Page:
"What a game of chance human life is!", Voltaire commented in the wake of the earthquake that shattered Lisbon 250 years ago.

It remains the case - as recent disasters have grimly demonstrated. But the intervening years have seen huge advances, both in man's ability to master circumstance, and in his will to do so.

Most of Europe's citizens today perhaps know Lisbon better as the eponym of the EU agenda for creating a prosperous and caring society in Europe. And the Lisbon Agenda is one more episode in a long sequence of efforts to improve those chances for human life.

It is not yet a successful effort. Its ambitious objectives of re-invigorating Europe's economy, assuring more equal opportunities and protecting the environment are proving tougher to attain than when the strategy was agreed in 2000. Repeated attempts at reconciling the Lisbon Agenda's conflicting components have led to more deferrals than agreements.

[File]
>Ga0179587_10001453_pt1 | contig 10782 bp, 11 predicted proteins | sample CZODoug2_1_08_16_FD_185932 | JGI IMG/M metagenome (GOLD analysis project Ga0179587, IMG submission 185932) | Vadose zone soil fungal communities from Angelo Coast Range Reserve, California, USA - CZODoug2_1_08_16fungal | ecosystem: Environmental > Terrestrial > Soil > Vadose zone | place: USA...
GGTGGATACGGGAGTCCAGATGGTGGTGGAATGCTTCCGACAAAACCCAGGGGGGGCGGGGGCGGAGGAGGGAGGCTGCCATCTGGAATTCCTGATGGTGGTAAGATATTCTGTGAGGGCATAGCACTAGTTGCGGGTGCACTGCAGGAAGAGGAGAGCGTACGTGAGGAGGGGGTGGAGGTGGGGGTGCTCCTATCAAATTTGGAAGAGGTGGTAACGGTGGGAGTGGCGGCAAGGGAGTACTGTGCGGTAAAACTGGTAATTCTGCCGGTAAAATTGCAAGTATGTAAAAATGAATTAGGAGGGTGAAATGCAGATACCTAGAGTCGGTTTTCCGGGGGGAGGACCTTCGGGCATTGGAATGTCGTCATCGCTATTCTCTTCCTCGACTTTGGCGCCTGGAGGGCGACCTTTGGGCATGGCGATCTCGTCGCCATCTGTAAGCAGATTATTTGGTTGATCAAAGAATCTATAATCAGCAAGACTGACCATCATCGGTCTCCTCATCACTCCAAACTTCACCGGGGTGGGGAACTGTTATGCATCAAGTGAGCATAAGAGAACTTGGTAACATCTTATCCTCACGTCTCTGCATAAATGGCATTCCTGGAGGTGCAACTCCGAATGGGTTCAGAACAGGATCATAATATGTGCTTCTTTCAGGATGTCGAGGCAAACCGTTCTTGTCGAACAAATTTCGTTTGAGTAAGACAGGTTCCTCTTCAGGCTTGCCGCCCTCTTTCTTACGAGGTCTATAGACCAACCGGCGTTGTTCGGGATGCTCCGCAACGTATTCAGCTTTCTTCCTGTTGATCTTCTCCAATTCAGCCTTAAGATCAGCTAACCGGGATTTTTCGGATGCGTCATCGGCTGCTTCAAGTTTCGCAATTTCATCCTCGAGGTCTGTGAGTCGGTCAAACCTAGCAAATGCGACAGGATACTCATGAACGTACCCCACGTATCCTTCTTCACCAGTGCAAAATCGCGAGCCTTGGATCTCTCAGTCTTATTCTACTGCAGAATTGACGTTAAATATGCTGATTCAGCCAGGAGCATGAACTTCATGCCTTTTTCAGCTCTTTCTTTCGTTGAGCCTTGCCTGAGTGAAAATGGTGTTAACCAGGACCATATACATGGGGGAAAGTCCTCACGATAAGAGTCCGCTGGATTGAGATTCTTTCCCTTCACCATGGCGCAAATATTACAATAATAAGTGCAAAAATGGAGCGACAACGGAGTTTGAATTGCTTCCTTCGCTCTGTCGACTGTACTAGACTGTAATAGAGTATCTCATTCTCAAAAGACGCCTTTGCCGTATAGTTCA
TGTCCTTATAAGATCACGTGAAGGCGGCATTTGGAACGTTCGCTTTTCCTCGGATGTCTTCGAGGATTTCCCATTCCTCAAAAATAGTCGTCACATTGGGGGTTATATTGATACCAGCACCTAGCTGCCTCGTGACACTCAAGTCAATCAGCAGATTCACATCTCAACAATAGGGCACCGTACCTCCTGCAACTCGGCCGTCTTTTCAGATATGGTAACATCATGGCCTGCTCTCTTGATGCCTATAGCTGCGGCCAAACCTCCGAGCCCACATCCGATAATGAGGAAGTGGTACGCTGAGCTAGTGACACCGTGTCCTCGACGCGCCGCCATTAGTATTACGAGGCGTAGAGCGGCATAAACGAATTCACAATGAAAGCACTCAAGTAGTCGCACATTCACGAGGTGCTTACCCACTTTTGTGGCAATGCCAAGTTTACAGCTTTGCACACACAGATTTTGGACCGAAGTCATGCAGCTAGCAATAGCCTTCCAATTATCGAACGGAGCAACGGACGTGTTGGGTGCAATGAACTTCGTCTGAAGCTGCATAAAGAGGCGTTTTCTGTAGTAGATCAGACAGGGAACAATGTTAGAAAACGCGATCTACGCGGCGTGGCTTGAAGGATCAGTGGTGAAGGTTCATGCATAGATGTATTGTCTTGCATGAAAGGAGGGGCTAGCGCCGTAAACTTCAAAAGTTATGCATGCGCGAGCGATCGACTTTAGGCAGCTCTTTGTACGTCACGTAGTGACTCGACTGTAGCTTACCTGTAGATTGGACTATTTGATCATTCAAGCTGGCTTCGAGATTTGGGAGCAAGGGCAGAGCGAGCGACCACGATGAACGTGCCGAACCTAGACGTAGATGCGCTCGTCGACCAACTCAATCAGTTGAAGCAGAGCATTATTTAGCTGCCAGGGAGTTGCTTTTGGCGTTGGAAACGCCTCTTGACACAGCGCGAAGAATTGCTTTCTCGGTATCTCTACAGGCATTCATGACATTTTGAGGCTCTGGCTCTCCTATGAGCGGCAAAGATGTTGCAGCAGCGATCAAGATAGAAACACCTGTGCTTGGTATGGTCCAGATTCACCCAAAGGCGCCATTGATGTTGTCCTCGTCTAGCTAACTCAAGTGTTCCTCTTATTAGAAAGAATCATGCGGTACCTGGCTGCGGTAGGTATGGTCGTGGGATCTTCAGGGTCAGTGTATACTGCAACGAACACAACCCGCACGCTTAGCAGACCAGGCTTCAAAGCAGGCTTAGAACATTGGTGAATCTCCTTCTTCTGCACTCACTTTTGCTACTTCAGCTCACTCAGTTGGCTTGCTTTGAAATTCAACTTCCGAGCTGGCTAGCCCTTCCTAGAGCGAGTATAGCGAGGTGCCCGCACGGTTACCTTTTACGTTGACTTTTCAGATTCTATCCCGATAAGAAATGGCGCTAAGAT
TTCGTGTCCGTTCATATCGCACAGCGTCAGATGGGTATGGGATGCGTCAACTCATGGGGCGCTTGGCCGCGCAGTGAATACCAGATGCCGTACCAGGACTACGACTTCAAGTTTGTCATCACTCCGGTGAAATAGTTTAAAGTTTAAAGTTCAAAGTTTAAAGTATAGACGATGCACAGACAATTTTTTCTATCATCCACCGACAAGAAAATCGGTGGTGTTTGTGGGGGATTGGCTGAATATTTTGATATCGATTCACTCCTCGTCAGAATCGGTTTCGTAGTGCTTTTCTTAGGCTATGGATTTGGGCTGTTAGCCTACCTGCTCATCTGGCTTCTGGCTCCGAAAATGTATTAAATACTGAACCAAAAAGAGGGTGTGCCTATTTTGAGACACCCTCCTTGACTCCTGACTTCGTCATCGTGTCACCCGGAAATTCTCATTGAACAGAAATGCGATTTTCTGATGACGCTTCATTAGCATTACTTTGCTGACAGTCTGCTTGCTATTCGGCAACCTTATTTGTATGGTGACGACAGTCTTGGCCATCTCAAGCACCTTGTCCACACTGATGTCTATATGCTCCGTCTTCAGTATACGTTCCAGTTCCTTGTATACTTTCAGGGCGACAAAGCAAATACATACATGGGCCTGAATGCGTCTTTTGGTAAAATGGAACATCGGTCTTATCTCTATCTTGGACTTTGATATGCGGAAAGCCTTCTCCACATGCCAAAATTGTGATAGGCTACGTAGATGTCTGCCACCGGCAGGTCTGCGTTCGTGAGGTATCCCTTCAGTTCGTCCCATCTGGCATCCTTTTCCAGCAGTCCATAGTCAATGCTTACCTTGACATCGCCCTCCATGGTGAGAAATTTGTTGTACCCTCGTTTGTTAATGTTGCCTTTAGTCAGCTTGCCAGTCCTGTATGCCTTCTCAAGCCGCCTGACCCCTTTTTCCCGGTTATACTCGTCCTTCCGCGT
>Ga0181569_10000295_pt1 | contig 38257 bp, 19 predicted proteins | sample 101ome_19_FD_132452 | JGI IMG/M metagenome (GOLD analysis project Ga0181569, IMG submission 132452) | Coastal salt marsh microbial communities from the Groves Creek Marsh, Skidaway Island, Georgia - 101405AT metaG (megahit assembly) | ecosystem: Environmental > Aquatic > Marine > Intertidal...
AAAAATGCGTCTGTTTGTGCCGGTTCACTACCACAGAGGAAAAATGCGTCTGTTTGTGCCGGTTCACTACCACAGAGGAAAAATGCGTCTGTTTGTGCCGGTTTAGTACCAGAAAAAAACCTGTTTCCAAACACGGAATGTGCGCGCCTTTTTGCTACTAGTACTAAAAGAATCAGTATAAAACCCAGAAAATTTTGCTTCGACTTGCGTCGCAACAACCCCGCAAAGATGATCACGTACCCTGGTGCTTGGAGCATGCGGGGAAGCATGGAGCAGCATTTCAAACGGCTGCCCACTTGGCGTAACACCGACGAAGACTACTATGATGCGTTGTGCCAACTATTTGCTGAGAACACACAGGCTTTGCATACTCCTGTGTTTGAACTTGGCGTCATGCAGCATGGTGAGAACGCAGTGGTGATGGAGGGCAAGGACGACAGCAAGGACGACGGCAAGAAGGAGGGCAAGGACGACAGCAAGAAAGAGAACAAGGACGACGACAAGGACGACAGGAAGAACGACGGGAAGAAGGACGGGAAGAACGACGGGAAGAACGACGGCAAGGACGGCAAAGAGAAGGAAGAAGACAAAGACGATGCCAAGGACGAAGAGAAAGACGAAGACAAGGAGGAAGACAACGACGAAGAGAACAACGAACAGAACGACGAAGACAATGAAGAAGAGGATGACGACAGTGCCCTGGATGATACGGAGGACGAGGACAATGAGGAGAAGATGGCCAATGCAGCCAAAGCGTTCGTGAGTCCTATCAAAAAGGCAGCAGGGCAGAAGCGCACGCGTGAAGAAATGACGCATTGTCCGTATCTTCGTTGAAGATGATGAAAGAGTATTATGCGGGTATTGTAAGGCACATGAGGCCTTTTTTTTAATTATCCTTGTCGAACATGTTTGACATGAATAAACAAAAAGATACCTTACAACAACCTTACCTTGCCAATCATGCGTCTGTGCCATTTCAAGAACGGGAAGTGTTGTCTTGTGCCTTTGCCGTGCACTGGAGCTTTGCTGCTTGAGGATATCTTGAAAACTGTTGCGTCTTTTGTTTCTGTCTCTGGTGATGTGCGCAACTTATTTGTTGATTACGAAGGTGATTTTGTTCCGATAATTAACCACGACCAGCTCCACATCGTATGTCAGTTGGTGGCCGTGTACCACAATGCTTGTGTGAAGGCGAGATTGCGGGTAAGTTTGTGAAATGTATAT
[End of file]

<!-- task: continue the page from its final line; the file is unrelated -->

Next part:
Last week's EU summit did little more than postpone the underlying questions that the Lisbon Strategy must answer. The same dilemma has led to inconclusive elections in the EU's oldest and newest member states, and to hesitations that continue this week in Germany and Poland over the formation and direction of new governments.

As a result, the Lisbon Agenda might not achieve the significance of the Lisbon earthquake as a major event that shifted Europe's world...

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